10. This was so good to read right now, as I’m going through a similar experience. Your whole post resonates with me. I’m sick of going to what is supposed to be an “amazing” restaurant and being disappointed – still haven’t lowered my standards. And the 2 hour commute is killing me – I want to go home and work on interesting and fun projects, cook something delicious, learn a new skill – and end up watching endless hours of Netflix with my husband. Hopefully our expectations and desires will shift but right now it’s very difficult.

  11. Well, I’m pretty darn honored to get the country hat tip for Clementine (and next to a gelato shop I didn’t even know about!). I do love the rock-turning-over and day-trip-exploration that country living invokes, but it is hard to live in a place where things close down before 9 (or before 5:30 in Middlebury!). The more fabulous young people move to the country though…the more fantastic the country becomes!

    1. You got the “fabulous anywhere!” hat tip! But seriously, try that gelato place if you’re going through Hanover.

      The open hours of shops, SIGH. I didn’t even get into that.

  12. I’m late to this party but I wanted to say that I really enjoyed this post. Your living situation is exactly what I would love to be doing, but my partner does not want a bar of the country – so I dream and live my country life vicariously through people like you!

  13. Yes….I understand exactly what you are saying but still immensely grateful that I made this decision. It takes hours to get anything done, and sometimes the shops aren’t open when they should be. At my house sit this summer, I had to walk 2 miles to use my cell phone because there was no signal at the house. This all being said, the beauty that is around, the sense of safety and community that imbues everything, and the fact that I know everyone in my tiny town and they know me makes me feel incredibly at peace and like I am in the right place. If you guys want to make a really long drive up to Maine, you are always welcome! We can go to one of four restaurants that stay open in the winter (!!!) or just visit. Last year, I lived in a city of 1.5 million and now live in a town of 200. I feel your pain of adjustment, but I think that everything happens for a reason, and that if you can swing the country life, you are probably meant to be doing it.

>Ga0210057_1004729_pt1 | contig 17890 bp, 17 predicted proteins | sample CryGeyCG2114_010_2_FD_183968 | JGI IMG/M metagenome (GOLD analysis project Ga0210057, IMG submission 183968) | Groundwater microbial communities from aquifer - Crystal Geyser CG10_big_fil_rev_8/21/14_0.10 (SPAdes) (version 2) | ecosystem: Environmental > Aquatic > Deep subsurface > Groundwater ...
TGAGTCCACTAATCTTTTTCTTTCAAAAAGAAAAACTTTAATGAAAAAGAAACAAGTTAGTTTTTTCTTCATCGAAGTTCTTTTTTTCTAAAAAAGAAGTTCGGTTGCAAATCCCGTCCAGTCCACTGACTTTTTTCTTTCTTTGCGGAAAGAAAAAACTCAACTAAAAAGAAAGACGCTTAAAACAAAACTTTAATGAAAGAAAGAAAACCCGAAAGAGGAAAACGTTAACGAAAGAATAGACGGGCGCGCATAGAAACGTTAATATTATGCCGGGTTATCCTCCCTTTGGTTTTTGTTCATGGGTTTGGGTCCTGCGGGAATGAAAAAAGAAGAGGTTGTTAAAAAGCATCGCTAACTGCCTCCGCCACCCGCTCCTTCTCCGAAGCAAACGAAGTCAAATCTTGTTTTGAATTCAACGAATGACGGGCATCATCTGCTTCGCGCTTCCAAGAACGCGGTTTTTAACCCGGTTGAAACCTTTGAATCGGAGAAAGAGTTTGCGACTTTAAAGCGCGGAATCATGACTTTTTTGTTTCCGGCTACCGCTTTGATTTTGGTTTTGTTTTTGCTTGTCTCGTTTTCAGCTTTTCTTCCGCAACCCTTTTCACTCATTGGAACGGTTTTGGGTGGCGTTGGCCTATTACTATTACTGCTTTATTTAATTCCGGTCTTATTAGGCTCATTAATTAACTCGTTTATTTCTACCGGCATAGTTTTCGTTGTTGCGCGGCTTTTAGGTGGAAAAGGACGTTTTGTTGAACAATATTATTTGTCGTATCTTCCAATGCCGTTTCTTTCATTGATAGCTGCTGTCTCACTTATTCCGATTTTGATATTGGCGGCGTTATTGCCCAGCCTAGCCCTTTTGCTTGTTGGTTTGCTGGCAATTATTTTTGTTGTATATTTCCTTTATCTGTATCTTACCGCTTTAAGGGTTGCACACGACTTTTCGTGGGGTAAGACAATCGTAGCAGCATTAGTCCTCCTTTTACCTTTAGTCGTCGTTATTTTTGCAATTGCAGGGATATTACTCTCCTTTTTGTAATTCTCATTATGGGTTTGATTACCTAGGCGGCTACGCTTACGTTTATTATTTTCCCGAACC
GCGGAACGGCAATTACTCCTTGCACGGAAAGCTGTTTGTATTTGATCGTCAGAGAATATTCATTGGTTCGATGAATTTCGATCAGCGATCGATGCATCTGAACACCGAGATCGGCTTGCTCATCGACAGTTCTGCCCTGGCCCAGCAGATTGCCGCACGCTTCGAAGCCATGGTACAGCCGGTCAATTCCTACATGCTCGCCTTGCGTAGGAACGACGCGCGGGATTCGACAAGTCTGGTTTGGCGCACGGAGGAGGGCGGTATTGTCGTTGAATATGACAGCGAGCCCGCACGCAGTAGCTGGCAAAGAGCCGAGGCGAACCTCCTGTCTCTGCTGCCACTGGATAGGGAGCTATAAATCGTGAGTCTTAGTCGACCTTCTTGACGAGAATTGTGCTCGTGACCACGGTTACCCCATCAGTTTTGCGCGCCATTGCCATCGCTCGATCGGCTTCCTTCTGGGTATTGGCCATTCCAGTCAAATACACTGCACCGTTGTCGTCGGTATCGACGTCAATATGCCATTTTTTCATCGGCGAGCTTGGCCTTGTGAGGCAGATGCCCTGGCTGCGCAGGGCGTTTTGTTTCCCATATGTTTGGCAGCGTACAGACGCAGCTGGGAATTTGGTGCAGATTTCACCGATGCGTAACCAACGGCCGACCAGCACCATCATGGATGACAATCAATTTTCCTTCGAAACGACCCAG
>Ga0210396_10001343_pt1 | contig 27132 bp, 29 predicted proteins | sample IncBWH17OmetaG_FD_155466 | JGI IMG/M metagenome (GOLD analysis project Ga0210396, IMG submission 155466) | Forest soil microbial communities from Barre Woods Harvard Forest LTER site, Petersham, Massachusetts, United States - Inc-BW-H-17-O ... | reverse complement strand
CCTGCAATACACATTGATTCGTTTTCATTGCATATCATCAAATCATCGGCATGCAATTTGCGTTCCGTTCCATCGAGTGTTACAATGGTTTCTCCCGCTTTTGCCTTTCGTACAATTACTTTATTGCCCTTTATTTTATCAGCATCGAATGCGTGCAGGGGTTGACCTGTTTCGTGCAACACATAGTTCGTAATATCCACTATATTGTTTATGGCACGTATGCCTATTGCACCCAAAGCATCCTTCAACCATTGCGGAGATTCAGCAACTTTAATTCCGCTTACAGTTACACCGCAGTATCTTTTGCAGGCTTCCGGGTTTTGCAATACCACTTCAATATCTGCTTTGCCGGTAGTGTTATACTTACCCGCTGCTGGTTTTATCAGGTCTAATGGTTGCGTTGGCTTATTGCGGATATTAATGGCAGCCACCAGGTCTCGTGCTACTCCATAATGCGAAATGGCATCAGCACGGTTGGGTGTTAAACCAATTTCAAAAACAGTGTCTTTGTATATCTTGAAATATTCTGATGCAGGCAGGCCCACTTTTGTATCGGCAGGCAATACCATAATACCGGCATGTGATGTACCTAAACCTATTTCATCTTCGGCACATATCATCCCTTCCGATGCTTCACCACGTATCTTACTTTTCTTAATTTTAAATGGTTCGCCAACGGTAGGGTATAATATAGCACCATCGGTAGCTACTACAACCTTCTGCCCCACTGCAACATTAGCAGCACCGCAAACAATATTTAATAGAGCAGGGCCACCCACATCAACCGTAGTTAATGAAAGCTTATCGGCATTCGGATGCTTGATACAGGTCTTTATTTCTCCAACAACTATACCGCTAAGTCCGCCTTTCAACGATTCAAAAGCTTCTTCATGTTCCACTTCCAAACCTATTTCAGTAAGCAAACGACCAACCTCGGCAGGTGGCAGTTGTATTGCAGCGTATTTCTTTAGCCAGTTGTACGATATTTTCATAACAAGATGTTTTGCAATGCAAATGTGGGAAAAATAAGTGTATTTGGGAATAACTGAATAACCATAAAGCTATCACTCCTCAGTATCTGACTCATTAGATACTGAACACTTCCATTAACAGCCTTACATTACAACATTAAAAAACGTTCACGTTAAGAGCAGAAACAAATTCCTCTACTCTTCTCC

14. I often DREAM of leaving NYC for good (I grew up here, so I’m pretty much ready to go)…and then I remember that I have never driven a car, nor do I even know how to, and wonder where the heck am I going to go?! Vermont is high on my list though….could I get around on bicycle? 😉